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Tom Goldman

Tom Goldman is NPR's sports correspondent. His reports can be heard throughout NPR's news programming, including Morning Edition and All Things Considered, and on NPR.org.

With a beat covering the entire world of professional sports, both in and outside of the United States, Goldman reporting covers the broad spectrum of athletics from the people to the business of athletics.

During his nearly 30 years with NPR, Goldman has covered every major athletic competition including the Super Bowl, the World Series, the NBA Finals, golf and tennis championships, and the Olympic Games.

His pieces are diverse and include both perspective and context. Goldman often explores people's motivations for doing what they do, whether it's solo sailing around the world or pursuing a gold medal. In his reporting, Goldman searches for the stories about the inspirational and relatable amateur and professional athletes.

Goldman contributed to NPR's 2009 Edward R. Murrow award for his coverage of the 2008 Beijing Olympics and to a 2010 Murrow Award for contribution to a series on high school football, "Friday Night Lives." Earlier in his career, Goldman's piece about Native American basketball players earned a 2004 Dick Schaap Excellence in Sports Journalism Award from the Center for the Study of Sport in Society at Northeastern University and a 2004 Unity Award from the Radio-Television News Directors Association.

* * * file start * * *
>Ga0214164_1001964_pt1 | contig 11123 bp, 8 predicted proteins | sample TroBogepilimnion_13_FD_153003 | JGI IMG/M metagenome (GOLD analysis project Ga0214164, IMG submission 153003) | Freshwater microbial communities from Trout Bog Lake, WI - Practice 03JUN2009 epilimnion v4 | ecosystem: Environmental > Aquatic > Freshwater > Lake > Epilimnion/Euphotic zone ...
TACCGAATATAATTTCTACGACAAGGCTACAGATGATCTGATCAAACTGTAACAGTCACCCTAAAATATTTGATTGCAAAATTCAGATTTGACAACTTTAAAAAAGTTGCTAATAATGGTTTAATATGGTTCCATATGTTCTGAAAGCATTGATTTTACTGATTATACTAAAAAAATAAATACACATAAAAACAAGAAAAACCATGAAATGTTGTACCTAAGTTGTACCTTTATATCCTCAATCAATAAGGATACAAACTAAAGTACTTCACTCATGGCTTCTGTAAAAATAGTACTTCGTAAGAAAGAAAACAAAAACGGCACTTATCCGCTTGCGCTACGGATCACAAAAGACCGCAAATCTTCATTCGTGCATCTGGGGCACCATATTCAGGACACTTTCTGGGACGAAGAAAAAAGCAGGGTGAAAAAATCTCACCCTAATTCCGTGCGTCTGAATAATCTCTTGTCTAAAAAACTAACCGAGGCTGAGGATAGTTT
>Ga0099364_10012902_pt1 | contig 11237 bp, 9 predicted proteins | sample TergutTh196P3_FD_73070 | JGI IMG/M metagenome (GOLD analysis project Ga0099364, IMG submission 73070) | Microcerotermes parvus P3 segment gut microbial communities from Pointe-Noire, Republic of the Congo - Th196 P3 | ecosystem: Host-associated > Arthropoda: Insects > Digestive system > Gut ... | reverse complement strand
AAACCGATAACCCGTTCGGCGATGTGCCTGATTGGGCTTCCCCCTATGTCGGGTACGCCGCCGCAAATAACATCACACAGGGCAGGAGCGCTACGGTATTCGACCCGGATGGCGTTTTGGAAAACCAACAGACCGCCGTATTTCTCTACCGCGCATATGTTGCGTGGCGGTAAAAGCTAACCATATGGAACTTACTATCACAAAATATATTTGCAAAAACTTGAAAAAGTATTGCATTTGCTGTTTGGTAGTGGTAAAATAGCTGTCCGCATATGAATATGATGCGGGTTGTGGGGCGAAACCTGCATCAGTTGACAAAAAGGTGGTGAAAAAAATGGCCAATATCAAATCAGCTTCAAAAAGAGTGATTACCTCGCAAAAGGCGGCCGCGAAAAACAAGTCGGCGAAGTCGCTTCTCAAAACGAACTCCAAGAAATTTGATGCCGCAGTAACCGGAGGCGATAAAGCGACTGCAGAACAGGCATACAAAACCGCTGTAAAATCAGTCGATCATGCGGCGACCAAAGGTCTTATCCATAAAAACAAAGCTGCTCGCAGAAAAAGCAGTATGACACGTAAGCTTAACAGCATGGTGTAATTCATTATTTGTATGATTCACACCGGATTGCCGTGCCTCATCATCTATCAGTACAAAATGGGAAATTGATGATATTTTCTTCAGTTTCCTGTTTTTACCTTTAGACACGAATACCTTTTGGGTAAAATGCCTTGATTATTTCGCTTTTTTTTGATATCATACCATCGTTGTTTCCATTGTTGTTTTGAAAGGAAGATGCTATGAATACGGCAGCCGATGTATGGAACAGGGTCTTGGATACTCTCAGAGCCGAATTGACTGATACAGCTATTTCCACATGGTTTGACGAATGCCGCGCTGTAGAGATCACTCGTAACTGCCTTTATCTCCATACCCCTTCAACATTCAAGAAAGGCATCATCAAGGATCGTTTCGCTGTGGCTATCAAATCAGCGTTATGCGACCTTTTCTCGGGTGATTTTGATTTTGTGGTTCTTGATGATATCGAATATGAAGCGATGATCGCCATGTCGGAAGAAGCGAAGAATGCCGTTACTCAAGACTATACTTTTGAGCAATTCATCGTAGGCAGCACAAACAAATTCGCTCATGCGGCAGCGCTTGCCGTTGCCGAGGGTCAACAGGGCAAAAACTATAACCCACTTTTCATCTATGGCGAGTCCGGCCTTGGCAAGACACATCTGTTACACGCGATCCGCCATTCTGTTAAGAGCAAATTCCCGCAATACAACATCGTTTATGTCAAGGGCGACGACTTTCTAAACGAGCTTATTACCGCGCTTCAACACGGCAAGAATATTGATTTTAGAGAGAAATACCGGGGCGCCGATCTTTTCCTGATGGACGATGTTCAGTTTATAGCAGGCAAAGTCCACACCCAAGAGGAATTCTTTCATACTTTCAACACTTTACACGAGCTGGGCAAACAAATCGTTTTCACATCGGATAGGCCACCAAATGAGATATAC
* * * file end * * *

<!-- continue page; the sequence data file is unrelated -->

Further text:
In January 1990, Goldman came to NPR to work as an associate producer for sports with Morning Edition. For the next seven years he reported, edited, and produced stories and programs. In June 1997, he became NPR's first full-time sports correspondent.

For five years before NPR, Goldman worked as a news reporter and then news director in local public radio. In 1984, he spent a year living on an Israeli kibbutz. Two years prior he took his first professional job in radio in Anchorage, Alaska, at the Alaska Public Radio Network.

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Finally, time for sports.

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Fans of the World Cup champion U.S. women's national soccer team are getting what they want.

More.

The team began a victory tour last weekend. It runs until October.

It's a heady time for women's soccer. But other women's sports want to take advantage of the moment as well. And they're hoping to overcome cultural obstacles that traditionally have made their sports less relevant.

Powerful potential

It's been a month since the U.S. Women's National Soccer Team won a second straight World Cup, and gained rock star popularity in the process.

Since the win, the goal has been to capitalize on that success.

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And now it's time for sports.

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No matter what else is happening in the world, it's time for sports.